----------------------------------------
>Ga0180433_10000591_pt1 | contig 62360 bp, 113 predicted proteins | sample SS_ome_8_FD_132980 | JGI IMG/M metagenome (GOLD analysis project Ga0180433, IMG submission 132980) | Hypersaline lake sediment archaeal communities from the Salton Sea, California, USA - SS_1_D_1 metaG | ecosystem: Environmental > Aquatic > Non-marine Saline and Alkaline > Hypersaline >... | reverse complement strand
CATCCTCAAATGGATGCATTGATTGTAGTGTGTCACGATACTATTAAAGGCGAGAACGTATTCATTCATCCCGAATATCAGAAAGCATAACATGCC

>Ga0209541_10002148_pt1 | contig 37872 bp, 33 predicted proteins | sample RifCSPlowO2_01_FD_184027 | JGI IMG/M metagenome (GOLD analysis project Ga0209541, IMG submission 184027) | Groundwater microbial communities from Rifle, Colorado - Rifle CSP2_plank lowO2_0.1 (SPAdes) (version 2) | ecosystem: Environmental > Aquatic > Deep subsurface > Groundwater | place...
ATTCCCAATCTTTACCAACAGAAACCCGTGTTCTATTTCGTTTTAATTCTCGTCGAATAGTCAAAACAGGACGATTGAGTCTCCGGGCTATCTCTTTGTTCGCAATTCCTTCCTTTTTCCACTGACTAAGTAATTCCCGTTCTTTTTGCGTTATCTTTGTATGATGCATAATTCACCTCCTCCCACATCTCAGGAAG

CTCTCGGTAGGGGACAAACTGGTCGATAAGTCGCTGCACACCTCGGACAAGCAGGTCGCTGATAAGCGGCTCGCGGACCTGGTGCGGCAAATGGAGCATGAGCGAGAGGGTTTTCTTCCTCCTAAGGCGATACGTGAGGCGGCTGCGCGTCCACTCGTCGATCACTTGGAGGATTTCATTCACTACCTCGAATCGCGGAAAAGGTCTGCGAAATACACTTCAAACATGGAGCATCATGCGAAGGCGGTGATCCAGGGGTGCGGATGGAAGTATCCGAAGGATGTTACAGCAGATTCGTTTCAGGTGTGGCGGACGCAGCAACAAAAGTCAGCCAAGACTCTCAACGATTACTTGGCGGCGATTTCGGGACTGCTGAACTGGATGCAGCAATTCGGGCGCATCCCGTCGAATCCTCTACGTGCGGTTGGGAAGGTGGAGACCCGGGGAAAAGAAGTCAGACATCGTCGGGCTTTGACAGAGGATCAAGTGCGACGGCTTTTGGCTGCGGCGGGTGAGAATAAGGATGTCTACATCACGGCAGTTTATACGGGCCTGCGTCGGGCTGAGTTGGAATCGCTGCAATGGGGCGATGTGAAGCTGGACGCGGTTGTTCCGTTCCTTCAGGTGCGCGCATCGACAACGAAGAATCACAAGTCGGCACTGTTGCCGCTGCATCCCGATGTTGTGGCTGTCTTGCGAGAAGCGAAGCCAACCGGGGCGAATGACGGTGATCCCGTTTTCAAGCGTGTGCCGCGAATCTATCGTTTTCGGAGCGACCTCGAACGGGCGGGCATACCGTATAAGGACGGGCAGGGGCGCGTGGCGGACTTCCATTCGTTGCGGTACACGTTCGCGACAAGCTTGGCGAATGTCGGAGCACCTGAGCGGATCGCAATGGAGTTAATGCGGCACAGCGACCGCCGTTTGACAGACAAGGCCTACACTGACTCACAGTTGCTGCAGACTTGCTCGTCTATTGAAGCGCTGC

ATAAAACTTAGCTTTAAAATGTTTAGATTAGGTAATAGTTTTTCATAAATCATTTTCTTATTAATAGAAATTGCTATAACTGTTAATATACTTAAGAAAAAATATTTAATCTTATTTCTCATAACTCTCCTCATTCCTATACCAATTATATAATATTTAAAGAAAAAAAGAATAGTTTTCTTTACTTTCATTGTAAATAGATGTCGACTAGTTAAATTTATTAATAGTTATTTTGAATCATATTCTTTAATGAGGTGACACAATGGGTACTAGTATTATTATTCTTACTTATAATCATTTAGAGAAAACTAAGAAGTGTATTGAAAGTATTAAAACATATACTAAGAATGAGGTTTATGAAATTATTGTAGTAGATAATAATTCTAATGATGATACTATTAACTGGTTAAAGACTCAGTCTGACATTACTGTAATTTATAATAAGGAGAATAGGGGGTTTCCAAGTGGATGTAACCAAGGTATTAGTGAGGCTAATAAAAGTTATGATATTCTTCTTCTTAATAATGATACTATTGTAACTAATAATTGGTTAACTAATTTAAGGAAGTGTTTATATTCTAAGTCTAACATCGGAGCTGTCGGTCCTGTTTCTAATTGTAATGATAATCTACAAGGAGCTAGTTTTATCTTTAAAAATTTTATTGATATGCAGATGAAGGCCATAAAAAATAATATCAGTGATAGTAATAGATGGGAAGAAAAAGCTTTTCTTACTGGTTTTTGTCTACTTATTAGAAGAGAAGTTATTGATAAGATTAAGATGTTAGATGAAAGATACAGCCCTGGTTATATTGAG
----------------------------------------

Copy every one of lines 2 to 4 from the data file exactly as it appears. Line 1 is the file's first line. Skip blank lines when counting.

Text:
CATCCTCAAATGGATGCATTGATTGTAGTGTGTCACGATACTATTAAAGGCGAGAACGTATTCATTCATCCCGAATATCAGAAAGCATAACATGCC

>Ga0209541_10002148_pt1 | contig 37872 bp, 33 predicted proteins | sample RifCSPlowO2_01_FD_184027 | JGI IMG/M metagenome (GOLD analysis project Ga0209541, IMG submission 184027) | Groundwater microbial communities from Rifle, Colorado - Rifle CSP2_plank lowO2_0.1 (SPAdes) (version 2) | ecosystem: Environmental > Aquatic > Deep subsurface > Groundwater | place...
ATTCCCAATCTTTACCAACAGAAACCCGTGTTCTATTTCGTTTTAATTCTCGTCGAATAGTCAAAACAGGACGATTGAGTCTCCGGGCTATCTCTTTGTTCGCAATTCCTTCCTTTTTCCACTGACTAAGTAATTCCCGTTCTTTTTGCGTTATCTTTGTATGATGCATAATTCACCTCCTCCCACATCTCAGGAAG